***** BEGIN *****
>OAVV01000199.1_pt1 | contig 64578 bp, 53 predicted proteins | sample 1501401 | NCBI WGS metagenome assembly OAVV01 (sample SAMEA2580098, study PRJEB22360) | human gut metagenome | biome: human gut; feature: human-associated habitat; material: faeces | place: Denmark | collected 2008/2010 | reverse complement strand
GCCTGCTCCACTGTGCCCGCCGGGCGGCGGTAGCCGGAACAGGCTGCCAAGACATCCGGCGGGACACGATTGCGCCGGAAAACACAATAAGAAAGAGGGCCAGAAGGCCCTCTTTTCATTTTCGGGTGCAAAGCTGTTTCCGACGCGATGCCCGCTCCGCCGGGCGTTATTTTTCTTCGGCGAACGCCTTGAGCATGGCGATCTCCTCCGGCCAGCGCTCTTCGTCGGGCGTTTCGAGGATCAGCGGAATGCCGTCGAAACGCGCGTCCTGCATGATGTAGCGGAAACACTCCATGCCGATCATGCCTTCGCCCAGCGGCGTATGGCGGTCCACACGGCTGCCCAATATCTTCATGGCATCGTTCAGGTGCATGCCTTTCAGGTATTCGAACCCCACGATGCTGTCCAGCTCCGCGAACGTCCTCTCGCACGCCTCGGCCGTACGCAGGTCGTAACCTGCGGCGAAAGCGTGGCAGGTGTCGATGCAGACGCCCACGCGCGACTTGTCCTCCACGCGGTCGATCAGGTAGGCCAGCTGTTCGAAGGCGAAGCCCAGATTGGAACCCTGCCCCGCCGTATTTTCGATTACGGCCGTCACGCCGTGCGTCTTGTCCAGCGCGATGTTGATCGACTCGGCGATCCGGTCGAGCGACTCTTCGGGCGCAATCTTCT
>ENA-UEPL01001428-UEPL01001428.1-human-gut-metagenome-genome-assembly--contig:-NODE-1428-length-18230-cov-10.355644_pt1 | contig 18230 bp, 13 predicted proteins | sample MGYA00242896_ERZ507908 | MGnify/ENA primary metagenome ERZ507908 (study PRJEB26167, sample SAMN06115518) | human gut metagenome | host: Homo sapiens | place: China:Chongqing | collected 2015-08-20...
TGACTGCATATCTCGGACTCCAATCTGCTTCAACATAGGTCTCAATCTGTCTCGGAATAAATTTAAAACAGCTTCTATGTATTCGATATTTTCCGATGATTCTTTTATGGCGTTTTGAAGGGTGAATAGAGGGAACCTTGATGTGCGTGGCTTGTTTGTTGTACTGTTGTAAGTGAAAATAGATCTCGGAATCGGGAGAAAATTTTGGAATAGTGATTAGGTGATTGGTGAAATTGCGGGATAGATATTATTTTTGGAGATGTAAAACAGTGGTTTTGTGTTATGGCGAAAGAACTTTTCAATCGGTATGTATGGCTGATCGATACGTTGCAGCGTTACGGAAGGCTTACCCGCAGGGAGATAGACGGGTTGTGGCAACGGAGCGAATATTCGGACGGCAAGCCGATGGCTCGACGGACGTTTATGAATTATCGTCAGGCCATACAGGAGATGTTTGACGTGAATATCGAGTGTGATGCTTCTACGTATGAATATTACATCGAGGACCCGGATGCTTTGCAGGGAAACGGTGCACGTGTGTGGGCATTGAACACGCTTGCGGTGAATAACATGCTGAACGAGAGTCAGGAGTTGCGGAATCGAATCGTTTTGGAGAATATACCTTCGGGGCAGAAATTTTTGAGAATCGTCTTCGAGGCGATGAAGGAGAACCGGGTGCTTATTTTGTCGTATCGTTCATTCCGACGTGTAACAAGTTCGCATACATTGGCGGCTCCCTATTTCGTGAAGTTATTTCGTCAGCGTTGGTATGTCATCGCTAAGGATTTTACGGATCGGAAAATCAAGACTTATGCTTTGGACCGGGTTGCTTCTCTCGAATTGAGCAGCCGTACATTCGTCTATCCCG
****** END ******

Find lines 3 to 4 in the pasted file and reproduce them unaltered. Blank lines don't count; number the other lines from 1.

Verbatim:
>ENA-UEPL01001428-UEPL01001428.1-human-gut-metagenome-genome-assembly--contig:-NODE-1428-length-18230-cov-10.355644_pt1 | contig 18230 bp, 13 predicted proteins | sample MGYA00242896_ERZ507908 | MGnify/ENA primary metagenome ERZ507908 (study PRJEB26167, sample SAMN06115518) | human gut metagenome | host: Homo sapiens | place: China:Chongqing | collected 2015-08-20...
TGACTGCATATCTCGGACTCCAATCTGCTTCAACATAGGTCTCAATCTGTCTCGGAATAAATTTAAAACAGCTTCTATGTATTCGATATTTTCCGATGATTCTTTTATGGCGTTTTGAAGGGTGAATAGAGGGAACCTTGATGTGCGTGGCTTGTTTGTTGTACTGTTGTAAGTGAAAATAGATCTCGGAATCGGGAGAAAATTTTGGAATAGTGATTAGGTGATTGGTGAAATTGCGGGATAGATATTATTTTTGGAGATGTAAAACAGTGGTTTTGTGTTATGGCGAAAGAACTTTTCAATCGGTATGTATGGCTGATCGATACGTTGCAGCGTTACGGAAGGCTTACCCGCAGGGAGATAGACGGGTTGTGGCAACGGAGCGAATATTCGGACGGCAAGCCGATGGCTCGACGGACGTTTATGAATTATCGTCAGGCCATACAGGAGATGTTTGACGTGAATATCGAGTGTGATGCTTCTACGTATGAATATTACATCGAGGACCCGGATGCTTTGCAGGGAAACGGTGCACGTGTGTGGGCATTGAACACGCTTGCGGTGAATAACATGCTGAACGAGAGTCAGGAGTTGCGGAATCGAATCGTTTTGGAGAATATACCTTCGGGGCAGAAATTTTTGAGAATCGTCTTCGAGGCGATGAAGGAGAACCGGGTGCTTATTTTGTCGTATCGTTCATTCCGACGTGTAACAAGTTCGCATACATTGGCGGCTCCCTATTTCGTGAAGTTATTTCGTCAGCGTTGGTATGTCATCGCTAAGGATTTTACGGATCGGAAAATCAAGACTTATGCTTTGGACCGGGTTGCTTCTCTCGAATTGAGCAGCCGTACATTCGTCTATCCCG